Take the 2-minute tour ×
Mathematics Stack Exchange is a question and answer site for people studying math at any level and professionals in related fields. It's 100% free, no registration required.

Vector $\vec{a}$ can be broken down into its components $\vec{a}_\parallel$ and $\vec{a}_\perp$ relative to $\vec{e}$.

  • $\vec{a}_\parallel = (\vec{a}\vec{e})\vec{e}$

and

  • $\vec{a}_\perp = \vec{e} \times (\vec{a} \times \vec{e})$ (f1)

The orthogonal part can be found via application of the triple product:

  • $\vec{a}_\perp = \vec{a} - \vec{a}_\parallel = \vec{a}(\vec{e}\vec{e}) - \vec{e}(\vec{e}\vec{a}) = \vec{e} \times (\vec{a} \times \vec{e})$ (f2)

This one causes me problems. I tried to use some values for the formulas and disaster strikes:

$\vec{a} = \begin{pmatrix} 3 \\ 2 \\ 1 \end{pmatrix}$ and $\vec{e} = \begin{pmatrix} 1 \\ 1 \\ 1 \end{pmatrix}$ makes $\vec{a}_\parallel = \begin{pmatrix} 6 \\ 6 \\ 6 \end{pmatrix}$.

I thought to follow the values "all the way" through the last formula f2. So I calculate for $\vec{a}_{\perp subtraction} = \vec{a} - \vec{a}_\parallel = \begin{pmatrix} -3 \\ -4 \\ -5 \end{pmatrix}$ but I find for $\vec{a}_{\perp cross} = \vec{e} \times (\vec{a} \times \vec{e}) = \begin{pmatrix} 1 \\ 1 \\ 1 \end{pmatrix} \times \begin{pmatrix} 1 \\ -2 \\ 1 \end{pmatrix} =\begin{pmatrix} 3 \\ 0 \\ -3 \end{pmatrix}$.

Can someone point out my error? Must be some mis-calculation, as $\vec{a}_{\perp cross} + \vec{a}_\parallel \neq \vec{a}$ and I do not really find the two $\perp$-vectors parallel.

share|improve this question
    
I think you are not normalizing correctly, because the vector you get is just a scalar multiple of $\overline{a}$. Are you sure there is no assumption on the lengths of the vectors, e.g., that $\overline{e}$ is a unit vector? –  Arturo Magidin Mar 3 '11 at 16:33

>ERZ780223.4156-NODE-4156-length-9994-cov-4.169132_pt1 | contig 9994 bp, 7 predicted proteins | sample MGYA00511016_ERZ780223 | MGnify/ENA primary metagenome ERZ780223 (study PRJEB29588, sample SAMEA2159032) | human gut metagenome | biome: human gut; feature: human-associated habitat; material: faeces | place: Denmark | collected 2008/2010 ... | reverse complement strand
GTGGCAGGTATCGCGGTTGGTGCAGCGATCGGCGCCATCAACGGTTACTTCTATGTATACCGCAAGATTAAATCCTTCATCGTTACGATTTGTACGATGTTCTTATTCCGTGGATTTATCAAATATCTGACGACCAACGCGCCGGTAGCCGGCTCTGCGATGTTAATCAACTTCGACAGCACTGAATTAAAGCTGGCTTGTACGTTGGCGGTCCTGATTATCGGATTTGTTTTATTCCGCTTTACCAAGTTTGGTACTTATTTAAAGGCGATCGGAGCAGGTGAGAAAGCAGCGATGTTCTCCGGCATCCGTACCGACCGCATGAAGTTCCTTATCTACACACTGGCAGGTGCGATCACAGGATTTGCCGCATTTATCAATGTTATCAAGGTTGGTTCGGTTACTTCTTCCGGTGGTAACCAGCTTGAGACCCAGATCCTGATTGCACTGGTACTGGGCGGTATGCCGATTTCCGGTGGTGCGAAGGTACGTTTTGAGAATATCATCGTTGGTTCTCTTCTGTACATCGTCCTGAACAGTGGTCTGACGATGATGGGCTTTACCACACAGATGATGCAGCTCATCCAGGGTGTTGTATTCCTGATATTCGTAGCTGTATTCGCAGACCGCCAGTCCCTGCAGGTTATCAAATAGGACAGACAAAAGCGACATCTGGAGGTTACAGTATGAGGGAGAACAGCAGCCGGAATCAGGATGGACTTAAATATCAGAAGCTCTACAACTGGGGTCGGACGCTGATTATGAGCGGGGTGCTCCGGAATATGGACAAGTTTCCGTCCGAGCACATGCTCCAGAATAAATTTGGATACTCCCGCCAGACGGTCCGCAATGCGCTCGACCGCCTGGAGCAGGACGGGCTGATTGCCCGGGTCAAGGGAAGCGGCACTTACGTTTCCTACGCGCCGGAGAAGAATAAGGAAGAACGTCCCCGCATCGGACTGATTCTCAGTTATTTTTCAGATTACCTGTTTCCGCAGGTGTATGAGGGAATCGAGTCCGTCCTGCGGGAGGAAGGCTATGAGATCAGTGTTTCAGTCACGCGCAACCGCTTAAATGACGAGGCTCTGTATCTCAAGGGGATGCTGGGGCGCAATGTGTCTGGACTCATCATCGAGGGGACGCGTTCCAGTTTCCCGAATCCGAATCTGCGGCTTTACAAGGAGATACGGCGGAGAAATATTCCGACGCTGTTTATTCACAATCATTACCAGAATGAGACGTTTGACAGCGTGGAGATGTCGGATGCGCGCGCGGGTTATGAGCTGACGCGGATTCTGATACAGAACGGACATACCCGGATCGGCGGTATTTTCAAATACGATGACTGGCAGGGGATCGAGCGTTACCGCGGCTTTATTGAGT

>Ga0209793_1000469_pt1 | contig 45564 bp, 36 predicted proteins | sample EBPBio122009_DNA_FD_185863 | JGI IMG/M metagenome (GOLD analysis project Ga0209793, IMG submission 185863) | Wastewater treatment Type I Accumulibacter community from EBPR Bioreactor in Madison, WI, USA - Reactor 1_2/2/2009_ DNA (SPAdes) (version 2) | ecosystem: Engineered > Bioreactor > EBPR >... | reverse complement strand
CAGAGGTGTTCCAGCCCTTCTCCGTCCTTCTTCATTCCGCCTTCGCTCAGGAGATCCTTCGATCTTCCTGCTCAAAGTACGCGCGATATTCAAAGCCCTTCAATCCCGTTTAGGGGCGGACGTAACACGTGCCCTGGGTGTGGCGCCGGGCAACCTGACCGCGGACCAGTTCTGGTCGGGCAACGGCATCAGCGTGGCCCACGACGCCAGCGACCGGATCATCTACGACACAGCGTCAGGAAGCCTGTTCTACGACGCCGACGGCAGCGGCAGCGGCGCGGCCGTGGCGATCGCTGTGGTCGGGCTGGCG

Ok, that seems to be the problem. I'll re-read the passages to find where I missed this instruction. –  Leonidas Mar 3 '11 at 17:08
    
Next time I'll look up the definition of all used components of a formula. Normalizing a vector ... so easy ... argh :) –  Leonidas Mar 3 '11 at 17:25

2 Answers 2

up vote 1 down vote accepted

To get the projection along $\vec{e}$ i.e. $\vec{a_{||}}$, you need to project your vector $a$ along the unit vector in the direction of $\vec{e}$. Similarly, if you want the component of $\vec{a}$ perpendicular to $\vec{e}$, $\vec{a_{\perp}} = \frac{\vec{e}}{||\vec{e}||}_2 \times \left( \vec{a} \times \frac{\vec{e}}{||\vec{e}||}_2 \right)$

Hence, $\vec{a_{||}} = \left( \vec{a} \cdot \frac{\vec{e}}{||\vec{e}||}_2 \right) \frac{\vec{e}}{||\vec{e}||}_2$ and $\vec{a_{\perp}} = \vec{a} - \vec{a_{||}} = \frac{\vec{e}}{||\vec{e}||}_2 \times \left( \vec{a} \times \frac{\vec{e}}{||\vec{e}||}_2 \right)$.

In your case, $\vec{a_{||}} = \frac{6}{\sqrt{3}} \frac1{\sqrt{3}} \left(1,1,1\right)^T = \left( 2,2,2 \right)$ and hence $\vec{a_{\perp}} = \left( 3,2,1 \right) - \left( 2,2,2 \right) = \left( 1,0,-1 \right) = \frac{\vec{e}}{||\vec{e}||}_2 \times \left( \vec{a} \times \frac{\vec{e}}{||\vec{e}||}_2 \right)$

share|improve this answer

Your formulas are valid only if $\vec{e}$ is a unit vector, but the $\vec{e}$ you're using isn't. To use an arbitrary non-zero vector $\vec{e}$, you'd need to divide the right-hand side of both formulas by $\lvert \vec{e}\rvert^2$.

share|improve this answer

Your Answer

 
discard

By posting your answer, you agree to the privacy policy and terms of service.

Not the answer you're looking for? Browse other questions tagged or ask your own question.